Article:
An Island in the Caribbean

10/10/2012 08:40

Mi amol, cómo eres! De verdad que te quiero. Me gustas mi amol.

The mulata was trying to unzip my pants. For every two buttons she succeeded to open I only managed to button again just one. She wanted to make it with me  and I - Einstein said that human stupidity knows no bounds - I refused repeatedly. Anyway, I remain convinced that the greatest interest she got was aroused few inches from my zip. Concretely in the pocket. And even more specifically in the last 20 bucks note I’ve got.

Despite rely on financial support from the Soviet Union and have not yet reached the rafter crisis of the nineties Cuban street economy in the mid eighties felt a strong attraction to the American currency. In fact any tourist who would change dollars for Cuban pesos both in the official market or in black market would be playing the fool. Dollar was trading legally on par with the Cuban peso. In the parallel market could get between 5 and 12 per dollar. The subsequent trouble was: what the hell on earth do with the money obtained in the national currency?. Plainly speaking: absolutely nothing. The bars where Hemingway was assiduous had oversized mojitos and daiquiris prices, drinks that American writer had consumed so avidly in the fifties. Of course charged in US dollars. In Montserrate square, Havana Old Town, was preferable to dive into the Piña de Plata (Silver Pineapple) soulless atmosphere, a few meters beyond the bronze Hemingway who refused to leave the corner of the Floridita bar. For the same money, without the Nobel rewarded company, they provided four daiquiris instead one.

What to do with the pesos? Don’t remind how much I changed. Not too much anyway. From Montserrate square, going down the parallel street with O’Reilly’s there was a bookstore where it was possible to find out Cuban popular music records. They took Cuban pesos!! So I bought some Frank and Adalberto Celina, or Carlos Puebla or Revé Orchestra tapes. Also a Che Guevara’s book about economy, or a peso and a half Conquista y Colonización de Cuba and Comercio clandestino de esclavos!! (Cuba Conquest and Colonization and Clandestine slave trade).

Neither taxi drivers accept a payment in local currency from a foreigner. Moving around Havana mounted on one of those wonderful classics from the 40’s or 50’s was like travelling back in time. Even without being concerned for cars it’s unavoidable to follow with the eyes how them roll on the streets. Elsewhere  around the world they would be museum pieces. It was the U.S. blockade after the bearded people revolution that allowed Cuba to become, paradoxically, in the largest American fifties cars rolling museum. Thirty years after the Bahía de Cochinos, or Playa Girón failed landing, Chevies, Buicks, Cadillacs, Chryslers Plymouth were still rolling like new, or almost new, on the streets and roads of the island.

Over a 150,000 U.S. vehicles circulated when Fidel seized power. Now nearly 60,000 are still in circulation ... even with Romanian gears manufactured by Toyota, or whatever it takes. The lack of spare parts was filled with the  imagination and ability of Cuban mechanics.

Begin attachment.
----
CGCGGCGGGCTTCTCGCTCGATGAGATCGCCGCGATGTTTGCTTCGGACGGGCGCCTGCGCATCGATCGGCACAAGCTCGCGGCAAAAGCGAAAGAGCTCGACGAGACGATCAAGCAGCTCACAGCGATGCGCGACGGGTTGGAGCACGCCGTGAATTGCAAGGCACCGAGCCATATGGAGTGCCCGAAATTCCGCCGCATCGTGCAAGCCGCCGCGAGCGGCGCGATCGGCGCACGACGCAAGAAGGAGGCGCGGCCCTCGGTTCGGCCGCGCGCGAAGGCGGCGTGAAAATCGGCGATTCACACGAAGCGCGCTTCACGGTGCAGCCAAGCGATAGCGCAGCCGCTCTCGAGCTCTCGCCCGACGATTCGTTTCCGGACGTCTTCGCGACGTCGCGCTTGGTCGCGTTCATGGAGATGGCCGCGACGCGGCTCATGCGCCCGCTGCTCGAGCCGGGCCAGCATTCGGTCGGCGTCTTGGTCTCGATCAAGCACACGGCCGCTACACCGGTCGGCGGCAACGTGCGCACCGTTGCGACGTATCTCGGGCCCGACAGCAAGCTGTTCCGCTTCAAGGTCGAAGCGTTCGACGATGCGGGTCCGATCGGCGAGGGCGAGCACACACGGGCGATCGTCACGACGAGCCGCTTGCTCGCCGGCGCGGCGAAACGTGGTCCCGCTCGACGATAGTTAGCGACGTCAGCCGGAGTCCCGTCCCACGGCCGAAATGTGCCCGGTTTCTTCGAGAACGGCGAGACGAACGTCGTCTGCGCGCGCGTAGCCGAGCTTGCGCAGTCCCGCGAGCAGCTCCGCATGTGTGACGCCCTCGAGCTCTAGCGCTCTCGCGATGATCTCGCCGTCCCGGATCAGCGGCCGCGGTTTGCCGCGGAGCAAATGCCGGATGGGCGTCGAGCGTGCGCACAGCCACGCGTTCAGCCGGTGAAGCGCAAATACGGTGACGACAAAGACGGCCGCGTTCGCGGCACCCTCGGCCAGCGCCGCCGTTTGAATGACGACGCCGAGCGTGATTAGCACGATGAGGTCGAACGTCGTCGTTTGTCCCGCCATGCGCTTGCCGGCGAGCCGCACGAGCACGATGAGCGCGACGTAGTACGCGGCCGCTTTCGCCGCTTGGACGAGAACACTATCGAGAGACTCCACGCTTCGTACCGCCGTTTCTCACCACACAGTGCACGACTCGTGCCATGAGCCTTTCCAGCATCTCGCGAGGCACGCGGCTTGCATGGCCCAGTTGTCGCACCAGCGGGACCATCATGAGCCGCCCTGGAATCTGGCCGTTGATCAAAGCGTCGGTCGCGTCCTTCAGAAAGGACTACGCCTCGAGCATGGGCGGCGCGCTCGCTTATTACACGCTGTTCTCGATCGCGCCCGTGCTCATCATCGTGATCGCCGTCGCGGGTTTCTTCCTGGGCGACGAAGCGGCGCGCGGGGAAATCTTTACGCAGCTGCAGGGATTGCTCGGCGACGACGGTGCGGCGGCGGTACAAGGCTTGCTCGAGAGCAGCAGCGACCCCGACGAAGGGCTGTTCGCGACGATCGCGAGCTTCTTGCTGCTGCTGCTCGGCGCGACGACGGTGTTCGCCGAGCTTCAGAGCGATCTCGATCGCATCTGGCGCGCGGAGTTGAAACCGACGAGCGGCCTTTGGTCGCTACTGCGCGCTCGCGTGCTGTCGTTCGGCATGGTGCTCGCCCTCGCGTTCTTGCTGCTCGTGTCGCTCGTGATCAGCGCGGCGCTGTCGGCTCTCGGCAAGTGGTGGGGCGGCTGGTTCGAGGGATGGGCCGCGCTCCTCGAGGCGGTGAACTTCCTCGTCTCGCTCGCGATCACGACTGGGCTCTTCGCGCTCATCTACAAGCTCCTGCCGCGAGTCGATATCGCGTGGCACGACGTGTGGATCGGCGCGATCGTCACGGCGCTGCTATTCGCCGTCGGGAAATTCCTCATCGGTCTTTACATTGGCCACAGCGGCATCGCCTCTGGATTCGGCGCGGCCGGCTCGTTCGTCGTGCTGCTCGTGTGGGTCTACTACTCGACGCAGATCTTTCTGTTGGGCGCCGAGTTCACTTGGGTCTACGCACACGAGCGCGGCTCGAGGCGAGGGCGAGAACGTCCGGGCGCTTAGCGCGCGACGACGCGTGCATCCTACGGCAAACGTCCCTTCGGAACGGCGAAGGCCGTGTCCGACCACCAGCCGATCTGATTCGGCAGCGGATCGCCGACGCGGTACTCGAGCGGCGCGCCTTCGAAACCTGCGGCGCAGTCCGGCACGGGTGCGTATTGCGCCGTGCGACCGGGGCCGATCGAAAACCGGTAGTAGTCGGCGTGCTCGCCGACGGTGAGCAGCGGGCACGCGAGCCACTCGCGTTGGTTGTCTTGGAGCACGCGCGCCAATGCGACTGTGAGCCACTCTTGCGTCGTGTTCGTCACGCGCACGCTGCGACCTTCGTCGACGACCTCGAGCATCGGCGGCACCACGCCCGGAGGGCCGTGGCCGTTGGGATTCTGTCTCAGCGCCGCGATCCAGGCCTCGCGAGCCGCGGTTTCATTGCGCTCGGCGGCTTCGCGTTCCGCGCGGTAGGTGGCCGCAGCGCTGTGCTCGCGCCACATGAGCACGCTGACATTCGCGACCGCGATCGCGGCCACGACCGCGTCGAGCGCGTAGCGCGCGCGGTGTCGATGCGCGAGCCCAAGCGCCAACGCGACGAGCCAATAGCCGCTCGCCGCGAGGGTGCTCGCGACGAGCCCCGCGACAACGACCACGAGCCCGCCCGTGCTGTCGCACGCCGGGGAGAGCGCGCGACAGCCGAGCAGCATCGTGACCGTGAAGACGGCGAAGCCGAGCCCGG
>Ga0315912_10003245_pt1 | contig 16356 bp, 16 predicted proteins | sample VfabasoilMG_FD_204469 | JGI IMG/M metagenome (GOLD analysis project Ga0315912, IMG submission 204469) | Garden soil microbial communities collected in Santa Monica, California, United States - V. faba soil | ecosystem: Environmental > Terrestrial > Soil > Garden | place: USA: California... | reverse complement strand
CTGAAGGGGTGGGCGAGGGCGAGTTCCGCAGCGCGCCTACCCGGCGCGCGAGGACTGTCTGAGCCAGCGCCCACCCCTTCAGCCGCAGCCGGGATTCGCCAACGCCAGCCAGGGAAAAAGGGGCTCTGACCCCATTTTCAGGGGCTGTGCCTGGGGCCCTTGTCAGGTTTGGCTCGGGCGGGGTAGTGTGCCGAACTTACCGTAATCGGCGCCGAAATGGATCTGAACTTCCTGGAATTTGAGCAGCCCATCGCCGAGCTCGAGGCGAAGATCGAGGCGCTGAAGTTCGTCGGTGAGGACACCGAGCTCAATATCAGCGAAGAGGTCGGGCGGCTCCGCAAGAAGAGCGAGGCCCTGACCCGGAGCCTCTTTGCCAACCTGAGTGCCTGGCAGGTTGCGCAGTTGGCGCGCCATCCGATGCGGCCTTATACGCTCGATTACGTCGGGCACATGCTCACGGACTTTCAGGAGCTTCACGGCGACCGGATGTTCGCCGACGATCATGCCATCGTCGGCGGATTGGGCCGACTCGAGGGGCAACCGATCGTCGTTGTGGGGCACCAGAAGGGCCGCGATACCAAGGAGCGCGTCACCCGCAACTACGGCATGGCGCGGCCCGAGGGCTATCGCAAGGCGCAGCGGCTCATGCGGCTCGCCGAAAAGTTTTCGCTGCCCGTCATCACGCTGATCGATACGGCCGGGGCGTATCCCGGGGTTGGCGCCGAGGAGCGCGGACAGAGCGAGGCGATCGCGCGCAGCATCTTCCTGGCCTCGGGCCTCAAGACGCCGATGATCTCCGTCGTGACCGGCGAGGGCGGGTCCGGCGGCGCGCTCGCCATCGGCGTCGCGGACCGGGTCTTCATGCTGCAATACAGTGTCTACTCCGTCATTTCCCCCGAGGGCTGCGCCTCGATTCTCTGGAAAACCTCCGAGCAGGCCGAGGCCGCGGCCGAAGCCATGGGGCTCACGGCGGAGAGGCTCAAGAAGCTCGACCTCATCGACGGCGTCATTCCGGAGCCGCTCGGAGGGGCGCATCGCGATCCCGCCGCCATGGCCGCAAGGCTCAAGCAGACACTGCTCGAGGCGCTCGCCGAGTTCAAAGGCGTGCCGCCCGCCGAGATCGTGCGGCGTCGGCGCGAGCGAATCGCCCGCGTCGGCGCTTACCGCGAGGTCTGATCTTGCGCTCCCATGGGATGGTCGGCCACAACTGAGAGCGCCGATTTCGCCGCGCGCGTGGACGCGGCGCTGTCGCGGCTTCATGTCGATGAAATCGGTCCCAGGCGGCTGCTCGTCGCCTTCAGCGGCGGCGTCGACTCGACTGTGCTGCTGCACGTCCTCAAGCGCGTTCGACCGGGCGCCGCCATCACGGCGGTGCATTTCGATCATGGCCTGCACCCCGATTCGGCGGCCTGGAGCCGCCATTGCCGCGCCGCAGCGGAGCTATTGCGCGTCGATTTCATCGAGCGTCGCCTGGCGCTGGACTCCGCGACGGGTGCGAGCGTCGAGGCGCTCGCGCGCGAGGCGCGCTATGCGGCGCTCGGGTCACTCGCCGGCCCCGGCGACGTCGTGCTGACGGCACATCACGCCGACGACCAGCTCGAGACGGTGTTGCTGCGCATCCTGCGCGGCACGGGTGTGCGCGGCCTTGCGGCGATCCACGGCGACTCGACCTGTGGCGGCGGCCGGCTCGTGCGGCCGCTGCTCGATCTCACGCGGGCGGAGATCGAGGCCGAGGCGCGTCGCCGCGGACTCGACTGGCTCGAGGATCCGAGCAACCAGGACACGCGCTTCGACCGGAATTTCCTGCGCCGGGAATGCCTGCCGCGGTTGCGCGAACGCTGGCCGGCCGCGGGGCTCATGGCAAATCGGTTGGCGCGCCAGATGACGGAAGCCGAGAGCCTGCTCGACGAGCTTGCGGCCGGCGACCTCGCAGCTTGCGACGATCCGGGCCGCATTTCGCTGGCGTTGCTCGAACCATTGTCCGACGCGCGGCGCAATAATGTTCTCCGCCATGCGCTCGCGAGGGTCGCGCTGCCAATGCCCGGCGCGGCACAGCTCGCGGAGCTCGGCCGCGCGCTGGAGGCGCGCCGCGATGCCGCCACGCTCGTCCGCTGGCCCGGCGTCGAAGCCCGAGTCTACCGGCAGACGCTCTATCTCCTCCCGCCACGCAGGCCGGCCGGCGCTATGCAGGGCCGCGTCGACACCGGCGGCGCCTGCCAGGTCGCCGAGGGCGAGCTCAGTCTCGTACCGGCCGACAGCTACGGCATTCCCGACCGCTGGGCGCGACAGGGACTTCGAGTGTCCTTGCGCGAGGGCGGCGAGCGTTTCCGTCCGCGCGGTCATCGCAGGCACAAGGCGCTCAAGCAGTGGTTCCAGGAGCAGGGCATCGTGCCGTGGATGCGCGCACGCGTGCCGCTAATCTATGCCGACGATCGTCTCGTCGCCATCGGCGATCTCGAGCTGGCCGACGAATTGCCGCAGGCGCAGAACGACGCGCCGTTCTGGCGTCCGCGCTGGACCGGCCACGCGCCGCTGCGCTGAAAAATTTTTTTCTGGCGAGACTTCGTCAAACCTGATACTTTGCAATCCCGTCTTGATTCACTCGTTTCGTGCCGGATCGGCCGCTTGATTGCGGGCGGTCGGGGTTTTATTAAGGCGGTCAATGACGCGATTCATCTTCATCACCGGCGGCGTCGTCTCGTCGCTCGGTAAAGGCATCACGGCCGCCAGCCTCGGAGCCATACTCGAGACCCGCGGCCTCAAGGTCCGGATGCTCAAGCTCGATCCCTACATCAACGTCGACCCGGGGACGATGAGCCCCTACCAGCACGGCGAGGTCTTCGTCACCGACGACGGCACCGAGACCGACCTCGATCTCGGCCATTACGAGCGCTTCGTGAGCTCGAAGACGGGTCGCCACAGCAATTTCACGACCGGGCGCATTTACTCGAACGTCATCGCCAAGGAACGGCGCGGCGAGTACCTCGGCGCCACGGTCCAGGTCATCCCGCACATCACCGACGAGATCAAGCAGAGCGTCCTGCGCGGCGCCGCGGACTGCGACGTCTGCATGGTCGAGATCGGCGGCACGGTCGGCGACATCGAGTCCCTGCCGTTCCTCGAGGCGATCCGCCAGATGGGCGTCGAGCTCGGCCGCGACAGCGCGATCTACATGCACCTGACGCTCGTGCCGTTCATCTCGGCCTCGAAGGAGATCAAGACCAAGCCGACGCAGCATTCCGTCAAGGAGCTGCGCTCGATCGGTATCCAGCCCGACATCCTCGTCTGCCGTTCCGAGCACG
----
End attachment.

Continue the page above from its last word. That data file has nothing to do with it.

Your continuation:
If there’s anything to thank to Admiral Christopher Columbus, is he would bring with the fleet, on his second voyage in 1494, sugar cane roots. Himself, addressing  to the Catholic Monarchs, said: unas poquitas que se pusyeron han prendido (sic). (Few of them we sow soon grew up). In 1594 the island governor, Juan Maldonado Barnuevo, informed the Crown that fertilidad de la tierra es grandísima y que de una vez que se planta la cana en muchos anos no ay que tocar a ella mas que cortar la y sacar el fruto biendo como ay canaberales de quinze y veinte anos...(sic). (.. the fertility of the land is very great and once the cane is planted in many years nothing have to be done but cut the fruit, knowing from fifteen and twenty years old reedbeds.) Over the years those few sugar cane plants gave rise to one of the main industries of the island. Cunyayas, trapiches, and other kind of mills, and refineries finally released their juice to sugar cane, the indispensable element to deal with  mojitos and daiquiris flavours, or, maybe to drink it just pure: rum

And meanwhile swallowing this rum, the music sounds:

Entonces todo el mundo con mucho suin dise.../ azúcar.../ oye cómo dise mi coro.../ azúcar.../ oye mama cómo suena ese coro.../ azúcar...

a los trombones yo lo saludo primero.../ azúcar.../ la gente quiere que la rumba siga que no pare.../ azúcar...

(So far everyone with a lot of swing says: Sugar!... / Hey how to says my choir ... Sugar! .../ Mom hears the sound of the choir ...Sugar! .../ The first greeting I trombones ...Sugar! .../ People want to rumba don’t stop ...Sugar! ...)

-       Bravo, bravo...otra...guapas!! (Bravo, bravo ... one more pretty girls!!!)

That was loudly heard from the back row of seats. A group of salsa dancers and mulattoes were finishing their performance on stage. So far nothing weird but for the spectator exalted tone of voice. It comes from  the son of a friend of mine who was then only three years old. They wasn’t the only people kid surprised. Once before he almost turns crazy a bartender at the hotel pool. The poor man could not quite know where to look whenever he heard vehemently exclaim:

-       Un sumo piña!  (A pineapple juice!)

The waiter looked around and saw no one. The voice repeated as a parrot would do and even with the same tone:

-       Un sumo piña! 

Finally he managed to look down to the front side of the bar. Another glance pointing skywards find the one of the waiter and repeated once again:

-       Un sumo piña! 

I was about to order one more, thinking that a spark of rum could gracefully be added. I gave up. I had my hands in my pockets and I noticed that there was not even wretched a 20 bucks note.

© J.L.Nicolas


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